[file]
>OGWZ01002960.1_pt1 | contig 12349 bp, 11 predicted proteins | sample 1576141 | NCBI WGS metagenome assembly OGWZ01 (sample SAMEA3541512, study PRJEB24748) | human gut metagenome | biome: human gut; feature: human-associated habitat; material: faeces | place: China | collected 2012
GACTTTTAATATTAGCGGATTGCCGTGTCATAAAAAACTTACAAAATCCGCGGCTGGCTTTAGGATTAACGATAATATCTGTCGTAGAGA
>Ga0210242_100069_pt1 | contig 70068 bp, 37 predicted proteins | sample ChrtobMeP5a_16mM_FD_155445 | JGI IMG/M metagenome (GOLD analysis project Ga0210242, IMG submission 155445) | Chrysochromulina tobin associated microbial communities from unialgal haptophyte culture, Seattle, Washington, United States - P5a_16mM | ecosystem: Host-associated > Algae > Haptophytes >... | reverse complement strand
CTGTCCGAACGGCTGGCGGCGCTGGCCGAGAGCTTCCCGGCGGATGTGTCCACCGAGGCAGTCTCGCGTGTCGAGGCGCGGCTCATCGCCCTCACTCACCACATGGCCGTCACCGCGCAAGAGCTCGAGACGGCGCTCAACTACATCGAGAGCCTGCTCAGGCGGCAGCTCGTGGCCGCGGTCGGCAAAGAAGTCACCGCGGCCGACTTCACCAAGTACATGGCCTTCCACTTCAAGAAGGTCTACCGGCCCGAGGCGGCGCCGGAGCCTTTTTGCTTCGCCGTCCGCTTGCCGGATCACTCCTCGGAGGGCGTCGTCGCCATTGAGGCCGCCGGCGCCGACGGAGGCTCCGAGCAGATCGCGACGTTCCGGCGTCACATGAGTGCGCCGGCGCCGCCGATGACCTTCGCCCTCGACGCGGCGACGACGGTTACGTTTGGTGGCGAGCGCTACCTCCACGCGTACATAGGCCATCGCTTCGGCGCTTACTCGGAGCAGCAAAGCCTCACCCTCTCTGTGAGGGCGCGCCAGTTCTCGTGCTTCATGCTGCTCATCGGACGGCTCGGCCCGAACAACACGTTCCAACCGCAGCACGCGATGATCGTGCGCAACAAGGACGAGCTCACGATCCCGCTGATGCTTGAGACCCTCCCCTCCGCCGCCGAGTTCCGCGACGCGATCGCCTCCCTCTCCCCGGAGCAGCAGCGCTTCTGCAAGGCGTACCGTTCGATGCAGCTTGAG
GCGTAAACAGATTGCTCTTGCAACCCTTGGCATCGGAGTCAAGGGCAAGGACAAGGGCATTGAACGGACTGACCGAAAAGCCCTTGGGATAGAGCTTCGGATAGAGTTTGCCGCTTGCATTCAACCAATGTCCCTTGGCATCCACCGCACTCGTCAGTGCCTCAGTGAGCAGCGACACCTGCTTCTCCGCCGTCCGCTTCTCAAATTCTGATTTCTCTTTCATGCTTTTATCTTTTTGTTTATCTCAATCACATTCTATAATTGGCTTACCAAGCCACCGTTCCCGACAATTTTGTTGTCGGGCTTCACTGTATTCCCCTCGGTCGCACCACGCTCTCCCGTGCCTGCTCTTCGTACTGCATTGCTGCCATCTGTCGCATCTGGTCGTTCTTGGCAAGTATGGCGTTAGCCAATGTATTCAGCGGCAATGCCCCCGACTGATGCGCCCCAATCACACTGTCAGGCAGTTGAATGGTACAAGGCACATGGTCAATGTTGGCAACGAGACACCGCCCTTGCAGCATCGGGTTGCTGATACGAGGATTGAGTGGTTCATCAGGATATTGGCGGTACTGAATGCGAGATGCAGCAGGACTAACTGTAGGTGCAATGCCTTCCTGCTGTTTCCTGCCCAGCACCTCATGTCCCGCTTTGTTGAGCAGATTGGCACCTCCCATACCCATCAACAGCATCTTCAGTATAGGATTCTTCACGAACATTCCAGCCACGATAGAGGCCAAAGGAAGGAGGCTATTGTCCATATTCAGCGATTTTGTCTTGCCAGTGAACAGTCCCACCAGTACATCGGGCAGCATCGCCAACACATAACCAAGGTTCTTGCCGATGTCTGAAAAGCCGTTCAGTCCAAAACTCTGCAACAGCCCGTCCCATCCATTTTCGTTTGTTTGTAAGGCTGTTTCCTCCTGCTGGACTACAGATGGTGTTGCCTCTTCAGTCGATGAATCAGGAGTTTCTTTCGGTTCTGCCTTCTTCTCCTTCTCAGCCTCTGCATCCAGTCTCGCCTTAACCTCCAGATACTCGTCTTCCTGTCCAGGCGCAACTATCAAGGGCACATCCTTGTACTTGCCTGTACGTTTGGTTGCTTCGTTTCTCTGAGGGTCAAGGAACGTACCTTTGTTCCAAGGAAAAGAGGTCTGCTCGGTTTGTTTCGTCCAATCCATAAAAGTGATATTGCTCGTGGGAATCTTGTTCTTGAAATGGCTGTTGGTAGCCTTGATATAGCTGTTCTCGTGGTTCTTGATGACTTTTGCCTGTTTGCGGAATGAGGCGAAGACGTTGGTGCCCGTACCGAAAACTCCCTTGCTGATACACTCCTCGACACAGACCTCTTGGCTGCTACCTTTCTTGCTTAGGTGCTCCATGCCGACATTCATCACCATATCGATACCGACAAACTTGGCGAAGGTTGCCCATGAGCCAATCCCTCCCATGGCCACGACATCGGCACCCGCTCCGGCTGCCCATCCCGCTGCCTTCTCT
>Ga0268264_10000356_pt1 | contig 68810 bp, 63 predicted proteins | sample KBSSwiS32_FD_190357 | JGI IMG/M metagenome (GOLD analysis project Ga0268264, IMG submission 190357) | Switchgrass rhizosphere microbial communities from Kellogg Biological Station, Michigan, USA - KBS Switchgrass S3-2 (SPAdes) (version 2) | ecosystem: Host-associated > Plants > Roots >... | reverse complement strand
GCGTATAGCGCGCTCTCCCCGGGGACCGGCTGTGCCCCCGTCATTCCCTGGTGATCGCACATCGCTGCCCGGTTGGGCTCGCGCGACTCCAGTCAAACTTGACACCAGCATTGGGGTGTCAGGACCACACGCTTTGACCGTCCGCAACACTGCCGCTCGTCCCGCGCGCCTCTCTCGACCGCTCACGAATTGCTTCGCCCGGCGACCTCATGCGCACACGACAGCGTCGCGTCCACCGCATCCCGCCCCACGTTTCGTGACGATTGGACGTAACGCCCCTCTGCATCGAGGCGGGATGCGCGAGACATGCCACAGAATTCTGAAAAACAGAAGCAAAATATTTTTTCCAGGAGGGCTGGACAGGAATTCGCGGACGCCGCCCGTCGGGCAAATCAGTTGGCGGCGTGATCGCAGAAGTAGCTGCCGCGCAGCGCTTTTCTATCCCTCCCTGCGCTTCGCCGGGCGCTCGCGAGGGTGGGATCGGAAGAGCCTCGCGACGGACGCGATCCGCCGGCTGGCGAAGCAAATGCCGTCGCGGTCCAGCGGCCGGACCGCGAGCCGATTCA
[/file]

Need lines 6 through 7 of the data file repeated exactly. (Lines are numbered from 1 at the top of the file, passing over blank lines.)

>Ga0268264_10000356_pt1 | contig 68810 bp, 63 predicted proteins | sample KBSSwiS32_FD_190357 | JGI IMG/M metagenome (GOLD analysis project Ga0268264, IMG submission 190357) | Switchgrass rhizosphere microbial communities from Kellogg Biological Station, Michigan, USA - KBS Switchgrass S3-2 (SPAdes) (version 2) | ecosystem: Host-associated > Plants > Roots >... | reverse complement strand
GCGTATAGCGCGCTCTCCCCGGGGACCGGCTGTGCCCCCGTCATTCCCTGGTGATCGCACATCGCTGCCCGGTTGGGCTCGCGCGACTCCAGTCAAACTTGACACCAGCATTGGGGTGTCAGGACCACACGCTTTGACCGTCCGCAACACTGCCGCTCGTCCCGCGCGCCTCTCTCGACCGCTCACGAATTGCTTCGCCCGGCGACCTCATGCGCACACGACAGCGTCGCGTCCACCGCATCCCGCCCCACGTTTCGTGACGATTGGACGTAACGCCCCTCTGCATCGAGGCGGGATGCGCGAGACATGCCACAGAATTCTGAAAAACAGAAGCAAAATATTTTTTCCAGGAGGGCTGGACAGGAATTCGCGGACGCCGCCCGTCGGGCAAATCAGTTGGCGGCGTGATCGCAGAAGTAGCTGCCGCGCAGCGCTTTTCTATCCCTCCCTGCGCTTCGCCGGGCGCTCGCGAGGGTGGGATCGGAAGAGCCTCGCGACGGACGCGATCCGCCGGCTGGCGAAGCAAATGCCGTCGCGGTCCAGCGGCCGGACCGCGAGCCGATTCA